Like most Welsh Springers, Alex and Baker love the snow. They stick their snouts in it until their faces look like powdered donuts. Then they jump for joy. And lie down on their backs and make snow angels. Or pretend they are otters, sliding sideways with their head on the ground.

As long as I don’t have to drive in it, I like snow too. Occasionally. Such as for the beautiful white Christmas we had in 2010. And one of the items on my “bucket list” is a dog sled ride through the snowy woods.

It’s February and we could still get walloped with snow, but the horses and dogs blowing their coats tells me not to worry. I’m sure they’ll be right.

January 27th, 2012

Rainbow Bridge Bracelet Benefits Rescue Groups

Rainbow Bridge bracelet

Earlier this week I discovered Three Scoops of Vanilla, a site offering beautiful handcrafted jewelry in dog, cat, and even horse themes. Each week a different rescue group benefits from a portion of sales and online auctions through Facebook. A custom bracelet that was offered to benefit English Springer Rescue was simply adorable and sold for over $250 in the auction. I love the multi-colored Rainbow Bridge bracelet which includes a charm personalized with your pet’s name. What a lovely way to  honor their memory and save another pet’s life! Check out the beautiful jewelry, all made in America and inspired by three beautiful yellow labs, the “Three Scoops of Vanilla.”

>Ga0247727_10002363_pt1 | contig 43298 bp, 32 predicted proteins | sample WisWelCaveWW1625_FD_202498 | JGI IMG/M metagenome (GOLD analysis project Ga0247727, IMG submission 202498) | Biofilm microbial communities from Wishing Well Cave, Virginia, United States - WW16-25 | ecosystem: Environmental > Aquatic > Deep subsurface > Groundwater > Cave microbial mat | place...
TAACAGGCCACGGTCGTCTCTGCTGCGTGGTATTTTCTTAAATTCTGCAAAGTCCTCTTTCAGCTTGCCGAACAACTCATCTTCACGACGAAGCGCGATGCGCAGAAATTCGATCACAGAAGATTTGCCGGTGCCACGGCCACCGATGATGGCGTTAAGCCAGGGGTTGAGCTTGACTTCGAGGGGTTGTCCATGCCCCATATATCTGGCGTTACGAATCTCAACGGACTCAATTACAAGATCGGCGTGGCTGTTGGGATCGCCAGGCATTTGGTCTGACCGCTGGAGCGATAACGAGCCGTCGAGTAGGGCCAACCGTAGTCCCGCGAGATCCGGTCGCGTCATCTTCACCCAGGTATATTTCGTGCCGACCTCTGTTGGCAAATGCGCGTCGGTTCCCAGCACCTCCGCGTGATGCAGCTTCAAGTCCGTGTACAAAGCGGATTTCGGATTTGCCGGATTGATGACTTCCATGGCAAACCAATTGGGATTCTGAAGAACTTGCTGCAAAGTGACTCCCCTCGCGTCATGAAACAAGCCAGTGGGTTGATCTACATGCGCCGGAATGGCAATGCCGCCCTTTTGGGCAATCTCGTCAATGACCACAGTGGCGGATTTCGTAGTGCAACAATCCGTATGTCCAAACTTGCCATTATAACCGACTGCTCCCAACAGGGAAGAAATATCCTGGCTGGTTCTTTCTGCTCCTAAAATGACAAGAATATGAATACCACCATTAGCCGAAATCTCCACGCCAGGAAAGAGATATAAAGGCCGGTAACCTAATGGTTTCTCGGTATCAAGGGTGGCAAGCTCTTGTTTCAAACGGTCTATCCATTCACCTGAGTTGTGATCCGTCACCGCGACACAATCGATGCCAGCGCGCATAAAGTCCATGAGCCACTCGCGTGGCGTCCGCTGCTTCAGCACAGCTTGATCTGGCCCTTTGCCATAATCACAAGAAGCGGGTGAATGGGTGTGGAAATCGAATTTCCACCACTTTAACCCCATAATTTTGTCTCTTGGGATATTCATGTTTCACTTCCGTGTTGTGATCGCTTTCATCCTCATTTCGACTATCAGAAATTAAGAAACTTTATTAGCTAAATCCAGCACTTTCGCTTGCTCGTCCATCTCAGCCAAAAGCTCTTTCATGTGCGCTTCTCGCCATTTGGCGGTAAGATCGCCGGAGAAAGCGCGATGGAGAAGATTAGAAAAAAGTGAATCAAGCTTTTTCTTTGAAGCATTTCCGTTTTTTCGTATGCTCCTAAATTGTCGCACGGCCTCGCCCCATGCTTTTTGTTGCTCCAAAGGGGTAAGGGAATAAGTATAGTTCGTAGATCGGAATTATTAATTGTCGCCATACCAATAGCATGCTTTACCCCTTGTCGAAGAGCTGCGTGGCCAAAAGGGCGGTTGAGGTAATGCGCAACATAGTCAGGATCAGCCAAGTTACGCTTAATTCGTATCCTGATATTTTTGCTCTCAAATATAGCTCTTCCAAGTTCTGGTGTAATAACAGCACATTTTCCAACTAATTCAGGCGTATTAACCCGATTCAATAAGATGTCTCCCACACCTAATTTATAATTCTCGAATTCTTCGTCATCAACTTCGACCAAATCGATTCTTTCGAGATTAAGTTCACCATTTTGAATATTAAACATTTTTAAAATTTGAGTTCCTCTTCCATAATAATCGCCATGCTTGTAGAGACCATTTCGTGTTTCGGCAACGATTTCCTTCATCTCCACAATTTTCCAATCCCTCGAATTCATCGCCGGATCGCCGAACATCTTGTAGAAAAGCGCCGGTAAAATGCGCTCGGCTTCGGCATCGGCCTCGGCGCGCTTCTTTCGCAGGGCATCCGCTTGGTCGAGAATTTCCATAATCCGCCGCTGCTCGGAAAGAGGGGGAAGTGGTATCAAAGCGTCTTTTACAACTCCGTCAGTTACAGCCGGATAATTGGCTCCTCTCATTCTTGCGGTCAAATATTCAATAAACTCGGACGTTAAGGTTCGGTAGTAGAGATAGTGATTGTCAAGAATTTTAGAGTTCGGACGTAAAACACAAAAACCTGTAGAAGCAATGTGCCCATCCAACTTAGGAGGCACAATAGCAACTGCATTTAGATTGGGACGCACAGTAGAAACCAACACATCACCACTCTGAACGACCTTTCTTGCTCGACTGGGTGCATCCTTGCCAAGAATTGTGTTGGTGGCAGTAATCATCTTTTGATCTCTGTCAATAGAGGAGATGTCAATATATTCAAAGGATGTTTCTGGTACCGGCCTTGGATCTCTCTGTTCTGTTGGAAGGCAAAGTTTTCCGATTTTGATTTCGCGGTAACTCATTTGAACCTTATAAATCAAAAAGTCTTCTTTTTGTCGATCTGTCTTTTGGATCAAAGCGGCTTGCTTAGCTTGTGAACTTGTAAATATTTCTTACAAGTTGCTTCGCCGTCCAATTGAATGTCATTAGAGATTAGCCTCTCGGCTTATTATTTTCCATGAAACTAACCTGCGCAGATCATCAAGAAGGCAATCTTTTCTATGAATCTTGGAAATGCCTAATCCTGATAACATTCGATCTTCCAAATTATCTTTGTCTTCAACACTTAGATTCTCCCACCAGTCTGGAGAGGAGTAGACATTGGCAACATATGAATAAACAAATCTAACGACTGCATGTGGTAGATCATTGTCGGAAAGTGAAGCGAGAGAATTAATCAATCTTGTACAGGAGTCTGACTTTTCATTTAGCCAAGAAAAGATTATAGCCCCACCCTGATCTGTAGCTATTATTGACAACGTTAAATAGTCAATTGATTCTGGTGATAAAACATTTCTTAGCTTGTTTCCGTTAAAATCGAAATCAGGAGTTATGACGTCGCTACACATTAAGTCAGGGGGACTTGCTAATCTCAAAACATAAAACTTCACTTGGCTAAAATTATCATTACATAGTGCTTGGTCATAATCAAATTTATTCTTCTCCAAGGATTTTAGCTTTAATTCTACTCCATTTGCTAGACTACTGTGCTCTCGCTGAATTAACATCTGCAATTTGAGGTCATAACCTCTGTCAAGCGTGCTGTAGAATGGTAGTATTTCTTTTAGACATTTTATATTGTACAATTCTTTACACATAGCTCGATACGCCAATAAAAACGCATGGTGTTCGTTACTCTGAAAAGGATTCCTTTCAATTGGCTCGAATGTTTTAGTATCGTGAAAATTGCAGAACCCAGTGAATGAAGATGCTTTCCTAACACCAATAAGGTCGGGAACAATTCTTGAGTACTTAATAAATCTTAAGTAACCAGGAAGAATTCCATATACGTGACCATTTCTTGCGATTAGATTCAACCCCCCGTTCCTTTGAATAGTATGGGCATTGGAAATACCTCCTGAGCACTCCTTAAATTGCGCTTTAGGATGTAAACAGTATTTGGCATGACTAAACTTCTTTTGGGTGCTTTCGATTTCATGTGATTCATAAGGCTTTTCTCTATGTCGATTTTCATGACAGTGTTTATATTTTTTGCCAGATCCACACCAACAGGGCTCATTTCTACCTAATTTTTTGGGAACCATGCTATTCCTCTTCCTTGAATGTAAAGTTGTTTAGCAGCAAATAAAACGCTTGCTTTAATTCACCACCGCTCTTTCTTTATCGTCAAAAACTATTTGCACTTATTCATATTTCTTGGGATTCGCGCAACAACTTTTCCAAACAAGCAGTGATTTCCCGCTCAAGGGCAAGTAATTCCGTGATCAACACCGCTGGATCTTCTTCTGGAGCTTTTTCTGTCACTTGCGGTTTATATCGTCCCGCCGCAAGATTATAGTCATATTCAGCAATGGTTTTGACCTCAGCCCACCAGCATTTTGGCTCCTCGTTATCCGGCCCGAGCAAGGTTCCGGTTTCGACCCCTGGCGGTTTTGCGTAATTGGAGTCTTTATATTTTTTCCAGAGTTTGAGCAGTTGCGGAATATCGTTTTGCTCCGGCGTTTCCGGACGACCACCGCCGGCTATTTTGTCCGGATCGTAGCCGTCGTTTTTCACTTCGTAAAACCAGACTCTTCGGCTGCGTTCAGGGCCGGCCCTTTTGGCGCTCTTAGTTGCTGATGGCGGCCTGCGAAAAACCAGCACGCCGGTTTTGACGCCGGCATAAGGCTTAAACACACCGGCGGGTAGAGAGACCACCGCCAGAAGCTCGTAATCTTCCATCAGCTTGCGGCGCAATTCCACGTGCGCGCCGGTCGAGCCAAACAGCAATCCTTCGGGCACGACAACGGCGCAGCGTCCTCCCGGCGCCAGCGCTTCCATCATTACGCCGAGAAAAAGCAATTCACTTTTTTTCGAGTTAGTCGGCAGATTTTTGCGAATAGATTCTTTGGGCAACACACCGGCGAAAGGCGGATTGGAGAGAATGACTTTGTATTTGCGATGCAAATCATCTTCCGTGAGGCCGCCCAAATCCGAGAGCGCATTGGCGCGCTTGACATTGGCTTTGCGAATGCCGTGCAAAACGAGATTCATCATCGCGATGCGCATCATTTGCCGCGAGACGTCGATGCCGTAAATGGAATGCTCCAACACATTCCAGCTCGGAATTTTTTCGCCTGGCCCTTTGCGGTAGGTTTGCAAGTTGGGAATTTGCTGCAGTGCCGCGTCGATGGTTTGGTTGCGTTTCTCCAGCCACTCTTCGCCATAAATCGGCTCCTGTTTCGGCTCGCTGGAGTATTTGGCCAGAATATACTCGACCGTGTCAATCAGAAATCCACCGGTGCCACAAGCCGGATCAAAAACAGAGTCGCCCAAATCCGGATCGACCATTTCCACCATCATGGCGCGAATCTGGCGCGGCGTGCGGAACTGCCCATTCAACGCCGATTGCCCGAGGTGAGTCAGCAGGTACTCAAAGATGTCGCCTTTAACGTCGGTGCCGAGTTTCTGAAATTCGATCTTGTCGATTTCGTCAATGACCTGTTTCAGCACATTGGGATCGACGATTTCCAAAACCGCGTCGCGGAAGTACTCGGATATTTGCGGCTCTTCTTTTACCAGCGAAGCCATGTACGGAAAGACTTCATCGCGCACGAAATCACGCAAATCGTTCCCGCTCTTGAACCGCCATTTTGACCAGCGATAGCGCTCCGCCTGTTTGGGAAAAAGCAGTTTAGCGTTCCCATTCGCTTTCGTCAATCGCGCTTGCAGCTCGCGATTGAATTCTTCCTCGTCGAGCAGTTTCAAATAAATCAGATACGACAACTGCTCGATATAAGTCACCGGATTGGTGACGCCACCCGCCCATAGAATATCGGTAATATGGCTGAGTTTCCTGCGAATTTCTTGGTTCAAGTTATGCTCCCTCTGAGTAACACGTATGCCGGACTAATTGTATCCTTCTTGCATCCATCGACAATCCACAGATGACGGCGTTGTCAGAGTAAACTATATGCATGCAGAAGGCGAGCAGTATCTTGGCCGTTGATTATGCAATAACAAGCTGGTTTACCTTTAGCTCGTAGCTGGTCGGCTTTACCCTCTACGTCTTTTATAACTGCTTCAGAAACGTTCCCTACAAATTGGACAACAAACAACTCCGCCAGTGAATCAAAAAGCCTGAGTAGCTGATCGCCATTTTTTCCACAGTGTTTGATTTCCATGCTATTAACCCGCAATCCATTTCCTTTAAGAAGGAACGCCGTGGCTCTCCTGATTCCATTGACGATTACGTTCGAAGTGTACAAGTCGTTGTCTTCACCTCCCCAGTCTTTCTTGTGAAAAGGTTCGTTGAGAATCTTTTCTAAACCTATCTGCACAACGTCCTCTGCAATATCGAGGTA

This post is part of the Saturday Pet Blog Hop hosted by Two Little Cavaliers and Life with Dogs. Please visit the blog hop and discover lots of fun pet blogs!

December 24th, 2011

A Christmas with Dogs

Alex and Baker